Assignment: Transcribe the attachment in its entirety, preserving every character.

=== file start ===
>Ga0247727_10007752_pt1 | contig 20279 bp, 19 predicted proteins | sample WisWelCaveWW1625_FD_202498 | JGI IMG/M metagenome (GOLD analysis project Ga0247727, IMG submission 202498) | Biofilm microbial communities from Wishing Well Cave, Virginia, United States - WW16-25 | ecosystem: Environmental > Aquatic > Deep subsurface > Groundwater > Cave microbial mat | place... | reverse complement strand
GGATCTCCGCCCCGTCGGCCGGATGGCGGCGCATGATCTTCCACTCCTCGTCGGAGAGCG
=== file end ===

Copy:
>Ga0247727_10007752_pt1 | contig 20279 bp, 19 predicted proteins | sample WisWelCaveWW1625_FD_202498 | JGI IMG/M metagenome (GOLD analysis project Ga0247727, IMG submission 202498) | Biofilm microbial communities from Wishing Well Cave, Virginia, United States - WW16-25 | ecosystem: Environmental > Aquatic > Deep subsurface > Groundwater > Cave microbial mat | place... | reverse complement strand
GGATCTCCGCCCCGTCGGCCGGATGGCGGCGCATGATCTTCCACTCCTCGTCGGAGAGCG